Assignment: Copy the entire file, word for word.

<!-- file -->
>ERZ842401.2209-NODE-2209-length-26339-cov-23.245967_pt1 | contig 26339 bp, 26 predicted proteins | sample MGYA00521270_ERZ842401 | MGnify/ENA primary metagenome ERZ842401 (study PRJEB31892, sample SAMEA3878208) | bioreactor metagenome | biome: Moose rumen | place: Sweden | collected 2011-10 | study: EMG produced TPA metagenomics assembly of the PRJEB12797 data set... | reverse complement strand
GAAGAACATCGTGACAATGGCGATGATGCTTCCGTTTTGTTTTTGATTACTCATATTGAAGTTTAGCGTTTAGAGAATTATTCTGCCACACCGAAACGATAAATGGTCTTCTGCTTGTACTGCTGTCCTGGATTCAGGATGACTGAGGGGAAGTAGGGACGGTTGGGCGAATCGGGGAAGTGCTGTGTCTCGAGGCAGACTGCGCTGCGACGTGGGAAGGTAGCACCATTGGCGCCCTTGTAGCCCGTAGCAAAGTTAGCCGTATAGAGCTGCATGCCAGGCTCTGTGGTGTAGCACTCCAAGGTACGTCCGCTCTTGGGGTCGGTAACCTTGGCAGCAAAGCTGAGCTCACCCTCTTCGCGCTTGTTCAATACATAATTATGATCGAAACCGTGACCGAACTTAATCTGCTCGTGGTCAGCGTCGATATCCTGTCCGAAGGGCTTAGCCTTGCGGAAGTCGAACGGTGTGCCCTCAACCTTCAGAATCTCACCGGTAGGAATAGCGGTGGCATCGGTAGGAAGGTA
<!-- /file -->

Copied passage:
>ERZ842401.2209-NODE-2209-length-26339-cov-23.245967_pt1 | contig 26339 bp, 26 predicted proteins | sample MGYA00521270_ERZ842401 | MGnify/ENA primary metagenome ERZ842401 (study PRJEB31892, sample SAMEA3878208) | bioreactor metagenome | biome: Moose rumen | place: Sweden | collected 2011-10 | study: EMG produced TPA metagenomics assembly of the PRJEB12797 data set... | reverse complement strand
GAAGAACATCGTGACAATGGCGATGATGCTTCCGTTTTGTTTTTGATTACTCATATTGAAGTTTAGCGTTTAGAGAATTATTCTGCCACACCGAAACGATAAATGGTCTTCTGCTTGTACTGCTGTCCTGGATTCAGGATGACTGAGGGGAAGTAGGGACGGTTGGGCGAATCGGGGAAGTGCTGTGTCTCGAGGCAGACTGCGCTGCGACGTGGGAAGGTAGCACCATTGGCGCCCTTGTAGCCCGTAGCAAAGTTAGCCGTATAGAGCTGCATGCCAGGCTCTGTGGTGTAGCACTCCAAGGTACGTCCGCTCTTGGGGTCGGTAACCTTGGCAGCAAAGCTGAGCTCACCCTCTTCGCGCTTGTTCAATACATAATTATGATCGAAACCGTGACCGAACTTAATCTGCTCGTGGTCAGCGTCGATATCCTGTCCGAAGGGCTTAGCCTTGCGGAAGTCGAACGGTGTGCCCTCAACCTTCAGAATCTCACCGGTAGGAATAGCGGTGGCATCGGTAGGAAGGTA